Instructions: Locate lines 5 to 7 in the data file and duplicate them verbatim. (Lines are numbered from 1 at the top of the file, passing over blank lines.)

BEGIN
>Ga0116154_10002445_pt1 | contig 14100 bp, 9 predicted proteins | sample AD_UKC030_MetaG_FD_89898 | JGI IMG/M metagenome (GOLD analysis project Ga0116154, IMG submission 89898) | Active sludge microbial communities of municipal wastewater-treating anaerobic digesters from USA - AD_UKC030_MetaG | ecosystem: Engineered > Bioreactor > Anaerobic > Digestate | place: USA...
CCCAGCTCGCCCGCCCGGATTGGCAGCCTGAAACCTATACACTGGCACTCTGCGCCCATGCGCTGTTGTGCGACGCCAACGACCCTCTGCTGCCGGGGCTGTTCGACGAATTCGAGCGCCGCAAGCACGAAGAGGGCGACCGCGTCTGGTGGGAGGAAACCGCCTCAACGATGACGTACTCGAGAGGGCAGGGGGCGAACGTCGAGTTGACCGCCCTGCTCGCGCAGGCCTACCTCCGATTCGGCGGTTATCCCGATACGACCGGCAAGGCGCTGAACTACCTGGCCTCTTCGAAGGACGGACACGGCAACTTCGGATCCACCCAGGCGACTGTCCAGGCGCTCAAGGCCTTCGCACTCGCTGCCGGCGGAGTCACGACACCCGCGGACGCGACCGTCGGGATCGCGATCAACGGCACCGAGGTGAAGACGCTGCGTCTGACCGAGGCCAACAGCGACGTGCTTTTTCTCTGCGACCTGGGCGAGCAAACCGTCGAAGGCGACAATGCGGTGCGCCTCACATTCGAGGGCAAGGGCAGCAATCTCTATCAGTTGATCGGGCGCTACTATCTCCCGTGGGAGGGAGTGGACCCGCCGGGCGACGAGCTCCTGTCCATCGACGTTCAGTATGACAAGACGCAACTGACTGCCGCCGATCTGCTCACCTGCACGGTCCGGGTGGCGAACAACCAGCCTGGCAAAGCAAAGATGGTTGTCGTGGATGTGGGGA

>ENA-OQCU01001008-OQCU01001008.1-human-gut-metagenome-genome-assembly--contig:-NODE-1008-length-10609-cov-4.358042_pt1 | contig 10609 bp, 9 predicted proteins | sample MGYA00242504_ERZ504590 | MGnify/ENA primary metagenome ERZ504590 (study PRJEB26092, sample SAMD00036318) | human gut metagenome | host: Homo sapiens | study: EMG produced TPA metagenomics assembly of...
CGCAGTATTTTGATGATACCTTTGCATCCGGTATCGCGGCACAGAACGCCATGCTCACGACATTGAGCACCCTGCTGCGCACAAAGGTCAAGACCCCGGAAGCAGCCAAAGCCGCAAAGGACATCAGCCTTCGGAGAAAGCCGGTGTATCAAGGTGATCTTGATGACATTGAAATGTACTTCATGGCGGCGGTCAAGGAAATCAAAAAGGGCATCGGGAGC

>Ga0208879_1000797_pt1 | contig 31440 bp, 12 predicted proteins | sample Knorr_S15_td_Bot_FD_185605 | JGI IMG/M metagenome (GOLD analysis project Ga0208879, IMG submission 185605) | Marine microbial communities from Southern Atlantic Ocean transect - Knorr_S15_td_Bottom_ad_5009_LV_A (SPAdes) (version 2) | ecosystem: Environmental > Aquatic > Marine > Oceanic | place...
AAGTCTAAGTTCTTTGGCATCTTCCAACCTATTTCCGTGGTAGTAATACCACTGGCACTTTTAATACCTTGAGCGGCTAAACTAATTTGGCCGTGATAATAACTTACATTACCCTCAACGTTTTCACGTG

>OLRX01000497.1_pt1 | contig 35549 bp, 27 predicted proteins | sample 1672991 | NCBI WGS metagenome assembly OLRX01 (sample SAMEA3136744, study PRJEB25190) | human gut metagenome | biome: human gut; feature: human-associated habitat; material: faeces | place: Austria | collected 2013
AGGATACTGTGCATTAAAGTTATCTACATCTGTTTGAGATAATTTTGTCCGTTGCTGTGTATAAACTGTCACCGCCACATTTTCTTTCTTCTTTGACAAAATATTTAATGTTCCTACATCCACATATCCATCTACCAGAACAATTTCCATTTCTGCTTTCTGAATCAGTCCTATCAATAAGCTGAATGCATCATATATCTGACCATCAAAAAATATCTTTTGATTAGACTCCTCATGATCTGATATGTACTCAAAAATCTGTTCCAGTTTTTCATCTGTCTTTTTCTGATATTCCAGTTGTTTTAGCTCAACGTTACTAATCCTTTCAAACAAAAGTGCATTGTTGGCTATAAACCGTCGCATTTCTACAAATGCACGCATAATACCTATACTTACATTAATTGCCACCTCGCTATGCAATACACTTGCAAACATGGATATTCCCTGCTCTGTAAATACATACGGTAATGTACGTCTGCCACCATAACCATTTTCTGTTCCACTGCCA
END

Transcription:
>Ga0208879_1000797_pt1 | contig 31440 bp, 12 predicted proteins | sample Knorr_S15_td_Bot_FD_185605 | JGI IMG/M metagenome (GOLD analysis project Ga0208879, IMG submission 185605) | Marine microbial communities from Southern Atlantic Ocean transect - Knorr_S15_td_Bottom_ad_5009_LV_A (SPAdes) (version 2) | ecosystem: Environmental > Aquatic > Marine > Oceanic | place...
AAGTCTAAGTTCTTTGGCATCTTCCAACCTATTTCCGTGGTAGTAATACCACTGGCACTTTTAATACCTTGAGCGGCTAAACTAATTTGGCCGTGATAATAACTTACATTACCCTCAACGTTTTCACGTG

>OLRX01000497.1_pt1 | contig 35549 bp, 27 predicted proteins | sample 1672991 | NCBI WGS metagenome assembly OLRX01 (sample SAMEA3136744, study PRJEB25190) | human gut metagenome | biome: human gut; feature: human-associated habitat; material: faeces | place: Austria | collected 2013